Lecture by Lisa Hellman

02 February 2021 - 15:30 — 02 February 2021 - 17:00

'Enslaved in Dzungaria: what an eighteenth-century crocheting instructor can teach us about
overland globalisation'

Abstract: It is easy to like exciting life stories, and to follow individuals as they cross vast areas and are confronted with experiences they never expected, and carve out new lives for themselves. When these people are women, these are sometimes labelled ’strong’. What does this word actually mean, and to what degree is it – or should be – consciously gendered? To what degree does this word assume agency, perhaps even a measure of freedom? This talk will use a micro-global case story to pose question of exceptionality and representativity, and of how unfree people such as prisoners of war fit and add to current debates of global history.
This global micro-historical analysis of the Swede Brigitta Scherzenfeldt’s capture in Russia and her subsequent enslavement in the Dzungar khanate stresses actors and regions that are needed to nuance the history of globalisation. The early globalisation process is commonly exemplified with maritime contacts, involving free and often male Western European actors. In contrast, this study combines multi-lingual source material to trace economic integration, cross-border trade, the circulation of knowledge, literary depictions, and diplomatic contacts in the Central Asians borderlands between China and Russia. In the process, the importance of including female, coerced actors, overland connections and non-European empires in the history of early modern globalization becomes clear.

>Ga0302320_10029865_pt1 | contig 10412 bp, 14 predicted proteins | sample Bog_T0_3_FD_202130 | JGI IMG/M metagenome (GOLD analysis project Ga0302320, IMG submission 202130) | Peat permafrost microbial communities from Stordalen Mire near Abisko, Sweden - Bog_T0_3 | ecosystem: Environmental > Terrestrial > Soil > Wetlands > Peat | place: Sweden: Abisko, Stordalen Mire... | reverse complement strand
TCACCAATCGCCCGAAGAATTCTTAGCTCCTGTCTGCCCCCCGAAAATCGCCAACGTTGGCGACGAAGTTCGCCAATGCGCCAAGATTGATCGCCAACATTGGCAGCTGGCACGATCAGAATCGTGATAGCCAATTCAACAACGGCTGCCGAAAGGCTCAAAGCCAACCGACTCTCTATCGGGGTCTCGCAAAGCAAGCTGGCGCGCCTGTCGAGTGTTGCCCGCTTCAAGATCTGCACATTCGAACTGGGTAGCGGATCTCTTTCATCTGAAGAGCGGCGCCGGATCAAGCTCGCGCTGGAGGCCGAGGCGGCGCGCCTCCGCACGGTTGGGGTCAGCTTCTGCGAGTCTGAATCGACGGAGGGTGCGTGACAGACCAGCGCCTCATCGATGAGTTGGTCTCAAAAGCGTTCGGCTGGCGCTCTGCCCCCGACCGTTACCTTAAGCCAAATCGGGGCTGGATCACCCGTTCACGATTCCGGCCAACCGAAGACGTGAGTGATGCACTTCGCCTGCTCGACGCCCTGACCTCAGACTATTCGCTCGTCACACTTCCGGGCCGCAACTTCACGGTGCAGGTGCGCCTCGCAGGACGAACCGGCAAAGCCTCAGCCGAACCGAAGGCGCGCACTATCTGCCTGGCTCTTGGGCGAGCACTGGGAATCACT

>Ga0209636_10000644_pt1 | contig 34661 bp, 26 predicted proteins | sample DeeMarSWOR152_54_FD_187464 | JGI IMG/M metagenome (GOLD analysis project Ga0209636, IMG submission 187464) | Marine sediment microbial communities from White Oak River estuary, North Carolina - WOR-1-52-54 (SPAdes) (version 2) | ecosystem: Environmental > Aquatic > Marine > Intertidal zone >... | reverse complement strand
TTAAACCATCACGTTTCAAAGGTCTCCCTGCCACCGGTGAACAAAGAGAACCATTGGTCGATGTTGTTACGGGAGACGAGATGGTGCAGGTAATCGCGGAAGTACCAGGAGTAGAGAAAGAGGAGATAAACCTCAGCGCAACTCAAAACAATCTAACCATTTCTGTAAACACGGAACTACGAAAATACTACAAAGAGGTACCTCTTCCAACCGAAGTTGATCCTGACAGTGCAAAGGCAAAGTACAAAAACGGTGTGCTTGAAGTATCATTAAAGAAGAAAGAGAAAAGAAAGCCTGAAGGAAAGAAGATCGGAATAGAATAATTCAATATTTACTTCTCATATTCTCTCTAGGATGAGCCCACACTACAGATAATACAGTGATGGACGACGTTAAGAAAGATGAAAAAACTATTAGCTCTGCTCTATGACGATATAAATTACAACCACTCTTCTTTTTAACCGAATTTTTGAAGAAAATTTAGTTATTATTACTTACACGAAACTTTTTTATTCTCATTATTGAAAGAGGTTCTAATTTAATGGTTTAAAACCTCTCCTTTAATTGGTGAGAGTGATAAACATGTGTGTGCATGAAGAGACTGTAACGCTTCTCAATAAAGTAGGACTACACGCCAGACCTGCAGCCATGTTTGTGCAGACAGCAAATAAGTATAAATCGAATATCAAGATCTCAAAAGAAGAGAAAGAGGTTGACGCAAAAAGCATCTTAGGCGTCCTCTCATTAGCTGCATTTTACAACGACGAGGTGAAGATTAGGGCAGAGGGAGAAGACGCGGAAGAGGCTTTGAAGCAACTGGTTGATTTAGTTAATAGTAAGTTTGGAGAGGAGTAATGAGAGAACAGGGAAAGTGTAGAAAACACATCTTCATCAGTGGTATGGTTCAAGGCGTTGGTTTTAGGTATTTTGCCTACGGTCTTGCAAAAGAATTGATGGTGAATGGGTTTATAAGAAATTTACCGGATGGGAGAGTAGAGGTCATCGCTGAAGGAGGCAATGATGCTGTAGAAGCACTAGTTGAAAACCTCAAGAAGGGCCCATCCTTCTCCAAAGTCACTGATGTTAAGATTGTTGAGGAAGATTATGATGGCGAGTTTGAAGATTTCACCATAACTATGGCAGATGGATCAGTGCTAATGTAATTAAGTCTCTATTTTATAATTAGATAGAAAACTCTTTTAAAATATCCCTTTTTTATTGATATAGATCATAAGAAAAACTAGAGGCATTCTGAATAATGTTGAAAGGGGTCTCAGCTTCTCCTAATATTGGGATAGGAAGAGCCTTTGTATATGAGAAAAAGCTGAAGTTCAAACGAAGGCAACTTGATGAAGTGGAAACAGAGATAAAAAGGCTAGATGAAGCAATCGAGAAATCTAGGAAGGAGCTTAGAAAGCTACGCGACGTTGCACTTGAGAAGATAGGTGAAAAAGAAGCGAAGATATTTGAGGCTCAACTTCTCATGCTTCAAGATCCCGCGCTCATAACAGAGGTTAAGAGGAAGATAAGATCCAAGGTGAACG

Bio: Dr. Lisa Hellman is Researcher and Coordinator of Research Group "Coerced Circulation of Knowledge" at the Bonn Center for Dependency and Slavery Studies. She works in the intersection between social, cultural, maritime and global history, with a special interest in gender. In the last years, her research has led her to pay increased attention to diplomatic history and the history of science.
Her first project focused on everyday life of Europeans in the ports of Canton and Macau. In her second project, she compared their experiences with those in other Asian ports, primarily Nagasaki. In her current project, she follows 18th century prisoners of war in Siberia and North Asia.Consequently, her research spans from the 17th to the early 19th century, with a regional focus on early modern Central and East Asia. The core question driving her, is how intercultural interaction changed the lives of the men and women involved.

IISH Seminar: This lecture is part of the monthly IISH Seminar series. This seminar is open to the public online only.

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